a control circuit including an electrical switch having a first position to raise the height of the gurney, a second position to lower the height of the gurney and a third position to allow the gurney to coast to its rest position, the speed at which the gurney coasts to its rest position being controlled by the inertia of, and the friction associated with, said electric motor and the structure driven by said electric motor, said control circuit further including a jog pulse circuit.
13. Apparatus in claim 12 wherein said jog pulse circuit comprises a jog switch connected to a capacitor, said capacitor being connected to a negative input lead of a comparator, a source of a reference voltage being connected to a positive input lead of said comparator, an output signal of said comparator causing a switch to close so as to disconnect said electric motor from said rechargeable battery, whereby said jog switch causes said electric motor to connect to said rechargeable battery so long as the voltage on said capacitor is greater than said reference voltage.
14. Apparatus in claim 13 wherein said jog pulse circuit provides a pulse of energy sufficient for jogging the gurney to disengage any detent means holding the gurney at a selected height, said jog pulse circuit capable of turning off said electric motor within a predetermined period of time of activation of said jog switch.
15. Apparatus as in claim 12 further comprising:
a low battery detection circuit capable of detecting when said rechargeable battery has a voltage below a predetermined level, said low battery detection circuit comprising a comparator, a voltage dependent on said voltage of said rechargeable battery being applied to a negative input lead of said comparator, a reference voltage being applied to a positive input lead of said comparator, an output signal of said comparator closing a switch so as to activate an audio alarm and to disconnect said electric motor from said rechargeable battery, whereby said low battery detection circuit provides both an audio alarm and a physical indication of a pulsating response when said voltage of said rechargeable battery decreases below said predetermined level.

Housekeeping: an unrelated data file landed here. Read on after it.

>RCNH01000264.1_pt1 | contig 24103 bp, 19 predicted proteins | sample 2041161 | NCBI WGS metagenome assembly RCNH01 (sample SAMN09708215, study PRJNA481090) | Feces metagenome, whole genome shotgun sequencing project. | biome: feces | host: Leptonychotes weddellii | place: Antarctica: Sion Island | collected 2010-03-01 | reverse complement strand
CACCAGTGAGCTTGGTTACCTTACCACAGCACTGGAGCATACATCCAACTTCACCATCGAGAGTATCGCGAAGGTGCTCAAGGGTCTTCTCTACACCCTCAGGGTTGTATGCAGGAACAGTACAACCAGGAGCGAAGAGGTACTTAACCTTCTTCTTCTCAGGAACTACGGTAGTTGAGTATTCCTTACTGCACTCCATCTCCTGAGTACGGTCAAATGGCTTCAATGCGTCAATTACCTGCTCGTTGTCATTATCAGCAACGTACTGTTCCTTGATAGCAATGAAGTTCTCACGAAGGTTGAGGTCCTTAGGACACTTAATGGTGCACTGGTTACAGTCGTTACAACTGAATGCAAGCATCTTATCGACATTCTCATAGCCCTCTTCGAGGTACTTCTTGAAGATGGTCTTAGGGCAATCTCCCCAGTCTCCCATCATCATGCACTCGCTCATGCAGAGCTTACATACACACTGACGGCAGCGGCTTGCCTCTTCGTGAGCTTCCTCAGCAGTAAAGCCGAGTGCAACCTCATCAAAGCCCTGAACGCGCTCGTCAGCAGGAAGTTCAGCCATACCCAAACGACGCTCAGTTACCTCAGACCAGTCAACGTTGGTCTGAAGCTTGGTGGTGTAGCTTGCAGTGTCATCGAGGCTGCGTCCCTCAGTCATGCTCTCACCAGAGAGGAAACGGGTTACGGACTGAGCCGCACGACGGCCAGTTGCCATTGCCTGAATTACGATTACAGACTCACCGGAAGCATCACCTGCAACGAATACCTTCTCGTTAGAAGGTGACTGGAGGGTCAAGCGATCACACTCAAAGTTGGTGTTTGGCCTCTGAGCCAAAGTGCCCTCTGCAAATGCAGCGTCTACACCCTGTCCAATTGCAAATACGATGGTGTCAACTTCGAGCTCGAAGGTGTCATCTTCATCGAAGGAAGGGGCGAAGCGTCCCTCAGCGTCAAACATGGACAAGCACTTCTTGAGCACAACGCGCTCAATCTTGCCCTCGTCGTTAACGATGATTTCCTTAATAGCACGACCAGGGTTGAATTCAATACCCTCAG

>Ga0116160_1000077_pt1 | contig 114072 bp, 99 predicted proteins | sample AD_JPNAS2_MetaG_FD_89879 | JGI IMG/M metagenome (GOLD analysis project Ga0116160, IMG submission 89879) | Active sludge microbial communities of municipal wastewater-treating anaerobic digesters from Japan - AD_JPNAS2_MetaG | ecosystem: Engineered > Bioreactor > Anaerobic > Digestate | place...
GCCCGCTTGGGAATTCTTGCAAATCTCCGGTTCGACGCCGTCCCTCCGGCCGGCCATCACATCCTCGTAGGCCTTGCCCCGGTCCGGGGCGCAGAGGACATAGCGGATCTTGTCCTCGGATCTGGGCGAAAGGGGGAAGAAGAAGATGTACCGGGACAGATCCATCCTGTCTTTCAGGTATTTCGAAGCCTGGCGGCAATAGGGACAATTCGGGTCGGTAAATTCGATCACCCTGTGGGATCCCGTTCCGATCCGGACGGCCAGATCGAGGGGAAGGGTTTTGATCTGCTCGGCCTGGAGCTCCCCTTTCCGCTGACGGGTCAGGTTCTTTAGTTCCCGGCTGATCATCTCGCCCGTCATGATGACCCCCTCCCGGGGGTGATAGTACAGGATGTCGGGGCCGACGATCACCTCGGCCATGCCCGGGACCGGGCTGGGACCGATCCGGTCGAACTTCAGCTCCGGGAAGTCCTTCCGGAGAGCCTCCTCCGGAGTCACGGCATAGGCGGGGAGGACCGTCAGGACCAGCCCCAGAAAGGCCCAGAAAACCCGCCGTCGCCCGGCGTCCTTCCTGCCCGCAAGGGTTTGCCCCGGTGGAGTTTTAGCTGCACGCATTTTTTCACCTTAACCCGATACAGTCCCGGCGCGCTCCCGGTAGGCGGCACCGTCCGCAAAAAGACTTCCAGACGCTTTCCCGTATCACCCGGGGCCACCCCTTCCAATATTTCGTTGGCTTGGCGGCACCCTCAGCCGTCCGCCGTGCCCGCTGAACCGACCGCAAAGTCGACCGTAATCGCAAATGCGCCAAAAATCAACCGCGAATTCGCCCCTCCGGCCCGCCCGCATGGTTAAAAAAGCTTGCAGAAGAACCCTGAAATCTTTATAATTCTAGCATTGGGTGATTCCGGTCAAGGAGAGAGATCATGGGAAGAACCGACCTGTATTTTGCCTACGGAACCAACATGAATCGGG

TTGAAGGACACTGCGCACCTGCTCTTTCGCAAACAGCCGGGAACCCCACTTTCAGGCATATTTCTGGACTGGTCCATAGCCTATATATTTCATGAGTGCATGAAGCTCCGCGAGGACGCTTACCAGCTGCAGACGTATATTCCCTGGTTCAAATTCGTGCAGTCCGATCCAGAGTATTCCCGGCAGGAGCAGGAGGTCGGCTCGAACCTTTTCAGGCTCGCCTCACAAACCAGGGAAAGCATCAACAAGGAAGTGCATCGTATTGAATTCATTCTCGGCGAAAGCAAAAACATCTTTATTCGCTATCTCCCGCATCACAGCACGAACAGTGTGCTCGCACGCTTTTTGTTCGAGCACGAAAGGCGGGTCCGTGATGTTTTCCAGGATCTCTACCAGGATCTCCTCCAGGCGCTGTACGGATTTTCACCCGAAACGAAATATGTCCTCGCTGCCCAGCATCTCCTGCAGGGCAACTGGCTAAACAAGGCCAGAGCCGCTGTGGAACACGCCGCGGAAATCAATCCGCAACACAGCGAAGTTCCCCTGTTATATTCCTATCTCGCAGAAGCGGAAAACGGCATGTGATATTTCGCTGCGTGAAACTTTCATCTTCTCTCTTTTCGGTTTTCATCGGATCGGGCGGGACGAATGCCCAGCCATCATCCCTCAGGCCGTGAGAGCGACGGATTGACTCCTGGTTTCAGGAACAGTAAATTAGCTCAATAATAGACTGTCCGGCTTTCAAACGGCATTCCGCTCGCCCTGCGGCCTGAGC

16. Apparatus as in claim 15 wherein said switch is an NPN transistor.
17. Apparatus as in claim 12 further comprising:
a jog-off high limit means for preventing said electric motor from being turned on to attempt to raise the gurney when the gurney has already been raised to its maximum height.
18. A power lifting apparatus for adjusting the height of a gurney, said power lifting apparatus including:
an electric motor for driving structure which raises or lowers the gurney;
a rechargeable battery connected to said electric motor;
a control circuit including an electrical switch having a first position to raise the height of the gurney, and a second position to lower the height of the gurney; and
a jog pulse means for jogging the gurney to disengage any detent means holding the gurney at a selected height.
19. Apparatus as in claim 18 further comprising:
a low battery detection means for providing both an audio alarm and a physical indication of a pulsating response when voltage of said rechargeable battery decreases below a predetermined level.
20. Apparatus as in claim 19 further comprising:
a jog-off high limit means for preventing said electric motor from being turned on to attempt to raise the gurney when said gurney has already been raised to its maximum height.
US08914040 1997-08-05 1997-08-05 Circuit for providing jog pulse, jog-off high limit, and low battery detect Expired - Lifetime US5887302A (en)